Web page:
More than three decades after passing the Nuclear Waste Policy Act, Congress has yet to fully fund the Yucca Mountain Project. Burgess points out that while some countries have found success with reprocessing spent fuels, the fission process will always produce some amount of material that must be safely disposed, making it necessary to find a permanent solution.

NRC issues draft decommissioning guidance for comment

The Nuclear Regulatory Commission has issued the draft report, Consolidated Decommissioning Guidance, Characterization, Survey, and Determination of Radiological Criteria (NUREG-1757, Volume 2, Revision 2), with a request for comments by February 8.

NUREG-1757, which is intended for use by applicants, licensees, and the NRC staff, was last updated in 2006. This latest revision addresses lessons learned and experience gained from the review of license termination plans, decommissioning plans, and final status surveys for licensees undergoing license termination since then.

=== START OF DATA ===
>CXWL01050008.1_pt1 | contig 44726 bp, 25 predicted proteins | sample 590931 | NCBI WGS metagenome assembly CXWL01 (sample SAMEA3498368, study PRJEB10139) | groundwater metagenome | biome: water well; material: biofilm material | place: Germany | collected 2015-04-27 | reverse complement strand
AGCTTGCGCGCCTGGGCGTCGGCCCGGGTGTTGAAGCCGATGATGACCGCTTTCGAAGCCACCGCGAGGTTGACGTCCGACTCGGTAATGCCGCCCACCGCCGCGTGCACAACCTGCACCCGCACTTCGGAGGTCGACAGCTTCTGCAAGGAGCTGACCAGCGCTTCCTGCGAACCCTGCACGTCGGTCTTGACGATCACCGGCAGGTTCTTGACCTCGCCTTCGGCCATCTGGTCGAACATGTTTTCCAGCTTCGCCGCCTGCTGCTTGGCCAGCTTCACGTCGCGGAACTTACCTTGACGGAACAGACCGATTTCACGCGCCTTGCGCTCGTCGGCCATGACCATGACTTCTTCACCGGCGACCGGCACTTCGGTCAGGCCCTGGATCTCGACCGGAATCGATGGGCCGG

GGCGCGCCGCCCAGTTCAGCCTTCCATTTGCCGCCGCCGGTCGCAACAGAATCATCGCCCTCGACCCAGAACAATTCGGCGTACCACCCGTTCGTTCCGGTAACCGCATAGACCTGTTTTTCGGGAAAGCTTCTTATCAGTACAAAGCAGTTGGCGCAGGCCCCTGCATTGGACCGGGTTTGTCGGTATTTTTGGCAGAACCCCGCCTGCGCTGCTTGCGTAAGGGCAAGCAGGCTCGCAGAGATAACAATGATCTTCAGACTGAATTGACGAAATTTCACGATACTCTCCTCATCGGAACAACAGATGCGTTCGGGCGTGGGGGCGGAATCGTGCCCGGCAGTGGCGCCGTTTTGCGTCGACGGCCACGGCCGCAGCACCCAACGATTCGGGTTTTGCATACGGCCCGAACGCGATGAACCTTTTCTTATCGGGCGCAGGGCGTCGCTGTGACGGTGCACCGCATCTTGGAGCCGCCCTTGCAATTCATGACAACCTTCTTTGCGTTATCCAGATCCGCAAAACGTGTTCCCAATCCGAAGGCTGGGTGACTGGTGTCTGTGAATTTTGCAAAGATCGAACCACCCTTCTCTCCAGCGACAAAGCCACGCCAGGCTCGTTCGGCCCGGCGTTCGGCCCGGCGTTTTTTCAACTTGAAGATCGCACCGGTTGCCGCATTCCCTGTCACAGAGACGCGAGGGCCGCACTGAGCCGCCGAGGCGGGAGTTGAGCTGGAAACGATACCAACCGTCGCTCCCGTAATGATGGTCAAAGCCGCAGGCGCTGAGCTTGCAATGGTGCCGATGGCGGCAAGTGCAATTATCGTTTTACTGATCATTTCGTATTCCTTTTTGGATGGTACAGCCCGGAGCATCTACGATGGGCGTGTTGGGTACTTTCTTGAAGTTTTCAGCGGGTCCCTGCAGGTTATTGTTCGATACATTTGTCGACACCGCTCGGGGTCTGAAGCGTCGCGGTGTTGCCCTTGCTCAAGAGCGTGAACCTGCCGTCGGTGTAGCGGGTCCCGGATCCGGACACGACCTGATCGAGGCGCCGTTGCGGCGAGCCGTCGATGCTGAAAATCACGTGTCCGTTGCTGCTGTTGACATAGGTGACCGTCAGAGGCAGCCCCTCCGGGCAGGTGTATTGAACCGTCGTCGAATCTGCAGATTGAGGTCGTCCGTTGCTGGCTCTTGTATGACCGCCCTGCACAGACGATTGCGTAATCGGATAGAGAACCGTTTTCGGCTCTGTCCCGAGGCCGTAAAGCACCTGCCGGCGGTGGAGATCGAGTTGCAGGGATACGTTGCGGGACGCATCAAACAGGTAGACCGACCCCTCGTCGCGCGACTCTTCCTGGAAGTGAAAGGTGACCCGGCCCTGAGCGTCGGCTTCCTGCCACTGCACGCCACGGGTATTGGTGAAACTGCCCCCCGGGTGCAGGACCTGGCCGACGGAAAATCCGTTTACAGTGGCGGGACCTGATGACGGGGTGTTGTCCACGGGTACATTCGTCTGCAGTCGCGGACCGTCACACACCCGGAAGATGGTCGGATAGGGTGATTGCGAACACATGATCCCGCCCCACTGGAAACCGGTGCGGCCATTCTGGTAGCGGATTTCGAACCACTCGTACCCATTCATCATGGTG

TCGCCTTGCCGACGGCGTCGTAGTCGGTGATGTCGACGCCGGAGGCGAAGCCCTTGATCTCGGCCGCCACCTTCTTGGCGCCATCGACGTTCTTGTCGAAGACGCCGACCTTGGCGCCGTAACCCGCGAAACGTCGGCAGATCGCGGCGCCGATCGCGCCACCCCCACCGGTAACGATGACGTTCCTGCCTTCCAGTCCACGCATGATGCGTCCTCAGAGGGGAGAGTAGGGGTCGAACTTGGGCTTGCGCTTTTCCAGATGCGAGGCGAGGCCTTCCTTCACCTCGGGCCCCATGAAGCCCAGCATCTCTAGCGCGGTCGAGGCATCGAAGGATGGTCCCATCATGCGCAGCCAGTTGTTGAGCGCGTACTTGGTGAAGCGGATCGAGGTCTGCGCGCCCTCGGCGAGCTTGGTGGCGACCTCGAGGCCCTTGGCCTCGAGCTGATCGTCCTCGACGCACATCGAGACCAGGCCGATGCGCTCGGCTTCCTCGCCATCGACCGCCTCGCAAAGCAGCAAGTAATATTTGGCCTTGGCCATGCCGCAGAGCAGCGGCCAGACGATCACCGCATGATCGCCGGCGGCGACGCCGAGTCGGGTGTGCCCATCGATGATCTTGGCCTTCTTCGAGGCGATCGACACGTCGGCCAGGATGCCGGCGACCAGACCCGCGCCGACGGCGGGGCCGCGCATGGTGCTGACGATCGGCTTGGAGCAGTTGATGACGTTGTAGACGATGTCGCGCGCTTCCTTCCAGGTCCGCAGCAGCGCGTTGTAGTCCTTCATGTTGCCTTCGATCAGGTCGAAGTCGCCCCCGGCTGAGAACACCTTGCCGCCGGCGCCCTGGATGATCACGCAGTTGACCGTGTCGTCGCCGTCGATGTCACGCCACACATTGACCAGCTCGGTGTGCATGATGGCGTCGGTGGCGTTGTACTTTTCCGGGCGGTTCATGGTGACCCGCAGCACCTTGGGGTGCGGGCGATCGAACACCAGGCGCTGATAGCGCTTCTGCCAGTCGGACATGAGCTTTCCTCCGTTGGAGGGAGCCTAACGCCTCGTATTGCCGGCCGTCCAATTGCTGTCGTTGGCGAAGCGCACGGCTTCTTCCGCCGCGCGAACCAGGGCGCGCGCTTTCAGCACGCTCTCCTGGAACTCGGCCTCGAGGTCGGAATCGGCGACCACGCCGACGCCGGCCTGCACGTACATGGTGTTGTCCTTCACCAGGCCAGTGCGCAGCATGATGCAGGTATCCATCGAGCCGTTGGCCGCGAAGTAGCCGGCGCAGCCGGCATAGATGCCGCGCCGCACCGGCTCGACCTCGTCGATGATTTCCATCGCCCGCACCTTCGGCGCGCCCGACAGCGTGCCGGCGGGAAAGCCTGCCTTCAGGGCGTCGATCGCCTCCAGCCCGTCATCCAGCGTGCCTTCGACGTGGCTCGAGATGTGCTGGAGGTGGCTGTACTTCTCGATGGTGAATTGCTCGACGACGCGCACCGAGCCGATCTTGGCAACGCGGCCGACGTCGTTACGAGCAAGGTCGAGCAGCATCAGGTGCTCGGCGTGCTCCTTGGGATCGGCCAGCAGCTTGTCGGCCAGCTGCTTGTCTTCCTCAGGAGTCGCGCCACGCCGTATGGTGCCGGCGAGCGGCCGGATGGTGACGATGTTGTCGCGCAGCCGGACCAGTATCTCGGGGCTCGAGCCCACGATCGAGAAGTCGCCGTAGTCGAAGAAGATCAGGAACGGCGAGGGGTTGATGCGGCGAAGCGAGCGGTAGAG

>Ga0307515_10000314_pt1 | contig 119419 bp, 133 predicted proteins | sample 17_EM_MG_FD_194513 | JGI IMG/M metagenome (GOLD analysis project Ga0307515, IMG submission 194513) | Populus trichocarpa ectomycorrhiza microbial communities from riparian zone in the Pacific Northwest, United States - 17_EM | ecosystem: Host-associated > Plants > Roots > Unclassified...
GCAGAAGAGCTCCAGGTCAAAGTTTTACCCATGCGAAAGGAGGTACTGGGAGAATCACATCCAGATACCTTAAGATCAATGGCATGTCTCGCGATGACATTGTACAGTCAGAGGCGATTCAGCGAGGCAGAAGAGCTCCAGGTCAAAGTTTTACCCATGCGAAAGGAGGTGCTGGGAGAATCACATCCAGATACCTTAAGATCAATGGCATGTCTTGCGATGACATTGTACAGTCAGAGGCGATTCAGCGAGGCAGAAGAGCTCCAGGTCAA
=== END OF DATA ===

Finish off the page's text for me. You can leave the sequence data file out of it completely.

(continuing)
Notice of the draft NUREG was published in the December 8 Federal Register.

Siphoning D&D lessons from the oil and gas industry

The Deepsea Delta oil-drilling platform in the North Sea. Photo: Wikimedia Commons

Nuclear decommissioning projects can benefit from the lessons learned in the fossil fuel industry, according to a December 8 Reuters Events post that draws heavily from an article published in the ANS magazine Radwaste Solutions.

Reuters reporter Paul Day interviewed the authors of “Tapping Nonnuclear Knowledge,” which appeared in the Fall 2020 issue of RS and examines research being done on cross-sector learning between nuclear and oil and gas decommissioning projects, particularly the mega projects of decommissioning nuclear power plants and offshore oil rigs.

Orano, Korea Hydro & Nuclear Power to cooperate on nuclear D&D